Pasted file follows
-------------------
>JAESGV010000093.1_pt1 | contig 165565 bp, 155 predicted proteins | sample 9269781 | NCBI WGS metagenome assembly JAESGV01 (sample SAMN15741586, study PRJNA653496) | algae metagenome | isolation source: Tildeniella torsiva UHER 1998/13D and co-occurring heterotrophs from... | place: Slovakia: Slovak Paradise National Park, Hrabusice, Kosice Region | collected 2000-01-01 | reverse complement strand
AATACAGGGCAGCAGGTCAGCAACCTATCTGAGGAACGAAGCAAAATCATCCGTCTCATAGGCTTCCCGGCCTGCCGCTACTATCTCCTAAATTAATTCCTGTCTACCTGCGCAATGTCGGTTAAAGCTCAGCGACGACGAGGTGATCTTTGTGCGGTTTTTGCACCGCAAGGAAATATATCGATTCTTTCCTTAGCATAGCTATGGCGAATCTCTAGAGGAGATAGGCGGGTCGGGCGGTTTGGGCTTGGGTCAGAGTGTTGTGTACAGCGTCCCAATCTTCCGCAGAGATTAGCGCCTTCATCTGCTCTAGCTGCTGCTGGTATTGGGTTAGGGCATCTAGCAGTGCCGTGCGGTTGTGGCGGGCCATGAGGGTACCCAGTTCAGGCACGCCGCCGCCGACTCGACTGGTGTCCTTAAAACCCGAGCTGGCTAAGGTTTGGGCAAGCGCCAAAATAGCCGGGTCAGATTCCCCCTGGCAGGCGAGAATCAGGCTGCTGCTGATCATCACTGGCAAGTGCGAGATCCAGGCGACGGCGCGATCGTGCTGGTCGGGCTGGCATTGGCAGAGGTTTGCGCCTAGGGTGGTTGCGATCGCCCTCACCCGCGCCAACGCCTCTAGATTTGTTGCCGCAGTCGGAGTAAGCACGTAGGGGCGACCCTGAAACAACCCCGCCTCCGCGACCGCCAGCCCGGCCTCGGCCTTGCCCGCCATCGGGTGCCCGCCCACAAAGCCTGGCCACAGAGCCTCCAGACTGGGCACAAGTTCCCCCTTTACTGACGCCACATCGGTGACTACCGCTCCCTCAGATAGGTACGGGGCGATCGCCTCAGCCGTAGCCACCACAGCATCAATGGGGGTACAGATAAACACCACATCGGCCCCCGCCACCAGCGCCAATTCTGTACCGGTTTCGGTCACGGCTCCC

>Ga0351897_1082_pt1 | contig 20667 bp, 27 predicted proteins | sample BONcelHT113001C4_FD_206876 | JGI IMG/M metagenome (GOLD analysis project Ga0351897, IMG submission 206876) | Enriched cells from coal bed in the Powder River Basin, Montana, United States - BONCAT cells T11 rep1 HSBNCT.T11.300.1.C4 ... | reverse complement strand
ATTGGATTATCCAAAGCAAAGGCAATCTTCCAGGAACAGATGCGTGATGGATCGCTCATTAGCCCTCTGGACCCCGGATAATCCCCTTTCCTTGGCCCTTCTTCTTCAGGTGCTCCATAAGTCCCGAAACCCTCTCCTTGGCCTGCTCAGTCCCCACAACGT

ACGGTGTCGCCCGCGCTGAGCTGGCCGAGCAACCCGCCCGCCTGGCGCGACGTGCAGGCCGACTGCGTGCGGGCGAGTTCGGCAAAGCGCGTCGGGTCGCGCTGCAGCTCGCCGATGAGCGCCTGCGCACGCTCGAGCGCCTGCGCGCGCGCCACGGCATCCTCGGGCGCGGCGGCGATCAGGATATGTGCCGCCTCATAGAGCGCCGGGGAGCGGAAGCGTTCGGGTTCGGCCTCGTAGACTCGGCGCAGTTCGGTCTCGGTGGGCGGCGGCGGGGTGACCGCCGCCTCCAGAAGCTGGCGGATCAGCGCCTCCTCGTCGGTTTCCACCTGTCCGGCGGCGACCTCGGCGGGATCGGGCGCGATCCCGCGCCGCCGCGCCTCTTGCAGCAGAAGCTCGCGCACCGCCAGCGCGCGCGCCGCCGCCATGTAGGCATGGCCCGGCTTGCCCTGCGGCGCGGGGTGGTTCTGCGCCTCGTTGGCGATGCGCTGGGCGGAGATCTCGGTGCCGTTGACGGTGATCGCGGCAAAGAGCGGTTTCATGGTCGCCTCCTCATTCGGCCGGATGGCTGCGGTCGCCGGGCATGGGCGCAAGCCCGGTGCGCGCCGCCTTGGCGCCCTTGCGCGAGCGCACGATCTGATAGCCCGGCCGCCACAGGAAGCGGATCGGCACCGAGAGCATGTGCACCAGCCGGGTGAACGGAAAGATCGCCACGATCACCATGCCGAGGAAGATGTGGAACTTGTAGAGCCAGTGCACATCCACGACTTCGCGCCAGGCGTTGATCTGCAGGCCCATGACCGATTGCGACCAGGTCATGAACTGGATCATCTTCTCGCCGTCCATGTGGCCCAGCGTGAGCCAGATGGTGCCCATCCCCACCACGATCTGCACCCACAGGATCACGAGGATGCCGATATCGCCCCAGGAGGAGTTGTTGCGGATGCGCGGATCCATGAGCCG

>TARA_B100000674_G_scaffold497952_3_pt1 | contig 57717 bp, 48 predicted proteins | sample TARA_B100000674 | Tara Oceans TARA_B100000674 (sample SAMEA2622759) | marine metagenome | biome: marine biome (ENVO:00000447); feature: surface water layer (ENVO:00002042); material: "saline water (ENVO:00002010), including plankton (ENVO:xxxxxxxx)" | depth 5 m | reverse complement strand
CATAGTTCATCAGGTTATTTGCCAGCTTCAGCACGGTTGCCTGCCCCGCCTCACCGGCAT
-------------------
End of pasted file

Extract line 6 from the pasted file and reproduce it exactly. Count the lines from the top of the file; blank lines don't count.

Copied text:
>TARA_B100000674_G_scaffold497952_3_pt1 | contig 57717 bp, 48 predicted proteins | sample TARA_B100000674 | Tara Oceans TARA_B100000674 (sample SAMEA2622759) | marine metagenome | biome: marine biome (ENVO:00000447); feature: surface water layer (ENVO:00002042); material: "saline water (ENVO:00002010), including plankton (ENVO:xxxxxxxx)" | depth 5 m | reverse complement strand